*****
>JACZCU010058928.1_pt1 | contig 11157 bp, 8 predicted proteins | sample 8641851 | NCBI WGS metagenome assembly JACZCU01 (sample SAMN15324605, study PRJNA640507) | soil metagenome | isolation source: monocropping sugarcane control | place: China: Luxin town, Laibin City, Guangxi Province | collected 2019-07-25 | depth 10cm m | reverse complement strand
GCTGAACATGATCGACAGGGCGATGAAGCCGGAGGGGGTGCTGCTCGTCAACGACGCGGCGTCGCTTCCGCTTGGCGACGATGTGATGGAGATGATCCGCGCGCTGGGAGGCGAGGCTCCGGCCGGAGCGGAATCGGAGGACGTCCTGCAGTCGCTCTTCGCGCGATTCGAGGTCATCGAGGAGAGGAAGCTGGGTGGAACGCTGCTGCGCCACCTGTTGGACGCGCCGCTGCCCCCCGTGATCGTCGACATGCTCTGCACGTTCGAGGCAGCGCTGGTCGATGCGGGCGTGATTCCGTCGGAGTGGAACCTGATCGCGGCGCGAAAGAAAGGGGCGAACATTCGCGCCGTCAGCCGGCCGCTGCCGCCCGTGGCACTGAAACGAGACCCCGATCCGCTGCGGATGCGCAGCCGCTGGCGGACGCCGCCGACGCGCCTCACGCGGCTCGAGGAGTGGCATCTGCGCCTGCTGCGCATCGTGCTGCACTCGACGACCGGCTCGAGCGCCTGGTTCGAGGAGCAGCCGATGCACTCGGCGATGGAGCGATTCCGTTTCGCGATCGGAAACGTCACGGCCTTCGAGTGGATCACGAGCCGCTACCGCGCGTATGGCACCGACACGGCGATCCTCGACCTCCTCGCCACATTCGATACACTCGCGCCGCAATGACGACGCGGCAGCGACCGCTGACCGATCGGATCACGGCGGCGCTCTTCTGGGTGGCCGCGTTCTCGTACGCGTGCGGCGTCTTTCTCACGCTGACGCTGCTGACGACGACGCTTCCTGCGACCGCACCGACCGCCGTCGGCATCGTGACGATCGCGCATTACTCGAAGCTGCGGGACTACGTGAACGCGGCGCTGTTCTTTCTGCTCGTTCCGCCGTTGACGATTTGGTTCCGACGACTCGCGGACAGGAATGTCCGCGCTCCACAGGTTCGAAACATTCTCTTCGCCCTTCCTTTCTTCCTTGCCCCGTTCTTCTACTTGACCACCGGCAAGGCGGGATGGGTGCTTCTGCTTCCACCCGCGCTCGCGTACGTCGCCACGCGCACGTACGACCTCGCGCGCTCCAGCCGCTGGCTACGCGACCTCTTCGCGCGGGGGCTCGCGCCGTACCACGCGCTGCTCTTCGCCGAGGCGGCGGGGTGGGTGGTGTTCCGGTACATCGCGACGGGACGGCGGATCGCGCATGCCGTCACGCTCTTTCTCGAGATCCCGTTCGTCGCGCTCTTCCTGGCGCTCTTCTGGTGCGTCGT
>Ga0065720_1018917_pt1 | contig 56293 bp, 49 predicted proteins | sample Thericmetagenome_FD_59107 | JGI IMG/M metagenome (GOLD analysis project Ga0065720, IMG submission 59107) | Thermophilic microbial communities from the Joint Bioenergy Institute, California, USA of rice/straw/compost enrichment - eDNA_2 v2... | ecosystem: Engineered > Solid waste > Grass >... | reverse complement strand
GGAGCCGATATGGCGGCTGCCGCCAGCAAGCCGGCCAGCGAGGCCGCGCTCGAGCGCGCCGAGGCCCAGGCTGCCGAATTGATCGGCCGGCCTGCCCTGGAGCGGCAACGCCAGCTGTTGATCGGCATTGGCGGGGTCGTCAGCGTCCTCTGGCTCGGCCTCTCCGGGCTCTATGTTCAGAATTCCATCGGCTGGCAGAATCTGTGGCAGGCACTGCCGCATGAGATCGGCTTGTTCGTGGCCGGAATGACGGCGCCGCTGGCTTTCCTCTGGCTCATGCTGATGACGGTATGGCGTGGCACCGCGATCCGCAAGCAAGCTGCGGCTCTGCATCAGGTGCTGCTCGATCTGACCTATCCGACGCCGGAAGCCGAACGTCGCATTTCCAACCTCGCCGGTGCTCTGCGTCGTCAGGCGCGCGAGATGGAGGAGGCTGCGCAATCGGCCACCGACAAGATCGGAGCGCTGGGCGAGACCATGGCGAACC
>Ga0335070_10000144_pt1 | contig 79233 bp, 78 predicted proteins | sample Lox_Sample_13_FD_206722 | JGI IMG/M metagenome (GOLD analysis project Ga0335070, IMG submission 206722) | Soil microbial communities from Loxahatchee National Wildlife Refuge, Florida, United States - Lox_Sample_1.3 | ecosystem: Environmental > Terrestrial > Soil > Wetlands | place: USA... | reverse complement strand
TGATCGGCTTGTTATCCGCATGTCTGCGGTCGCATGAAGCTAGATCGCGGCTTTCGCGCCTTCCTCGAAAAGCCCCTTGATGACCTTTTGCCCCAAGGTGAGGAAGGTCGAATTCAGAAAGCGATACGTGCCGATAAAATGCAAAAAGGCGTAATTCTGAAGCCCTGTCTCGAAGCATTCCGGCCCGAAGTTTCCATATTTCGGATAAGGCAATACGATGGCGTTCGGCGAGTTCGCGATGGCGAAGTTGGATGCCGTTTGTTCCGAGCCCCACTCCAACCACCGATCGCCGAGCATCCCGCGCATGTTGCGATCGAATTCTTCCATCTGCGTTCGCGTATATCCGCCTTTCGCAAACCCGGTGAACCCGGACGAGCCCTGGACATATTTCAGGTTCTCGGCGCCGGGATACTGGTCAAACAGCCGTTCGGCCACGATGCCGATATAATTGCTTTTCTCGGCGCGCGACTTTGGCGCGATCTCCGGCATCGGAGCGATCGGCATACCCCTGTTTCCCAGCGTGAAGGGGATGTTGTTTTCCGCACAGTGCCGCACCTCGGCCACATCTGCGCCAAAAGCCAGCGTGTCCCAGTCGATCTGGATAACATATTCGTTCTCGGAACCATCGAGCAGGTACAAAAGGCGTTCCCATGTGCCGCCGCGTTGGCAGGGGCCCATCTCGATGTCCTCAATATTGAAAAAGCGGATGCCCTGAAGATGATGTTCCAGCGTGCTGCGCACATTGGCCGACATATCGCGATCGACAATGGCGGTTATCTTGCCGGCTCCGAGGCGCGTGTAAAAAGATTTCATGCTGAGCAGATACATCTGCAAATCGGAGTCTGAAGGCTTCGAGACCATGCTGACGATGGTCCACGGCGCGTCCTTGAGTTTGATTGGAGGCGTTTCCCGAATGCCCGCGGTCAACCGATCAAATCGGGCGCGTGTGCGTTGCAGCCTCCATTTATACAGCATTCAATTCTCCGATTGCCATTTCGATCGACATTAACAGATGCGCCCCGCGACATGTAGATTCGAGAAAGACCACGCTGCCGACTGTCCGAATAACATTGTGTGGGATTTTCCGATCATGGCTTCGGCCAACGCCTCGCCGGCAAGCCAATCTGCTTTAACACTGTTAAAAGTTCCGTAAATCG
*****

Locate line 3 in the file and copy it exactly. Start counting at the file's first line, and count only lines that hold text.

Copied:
>Ga0065720_1018917_pt1 | contig 56293 bp, 49 predicted proteins | sample Thericmetagenome_FD_59107 | JGI IMG/M metagenome (GOLD analysis project Ga0065720, IMG submission 59107) | Thermophilic microbial communities from the Joint Bioenergy Institute, California, USA of rice/straw/compost enrichment - eDNA_2 v2... | ecosystem: Engineered > Solid waste > Grass >... | reverse complement strand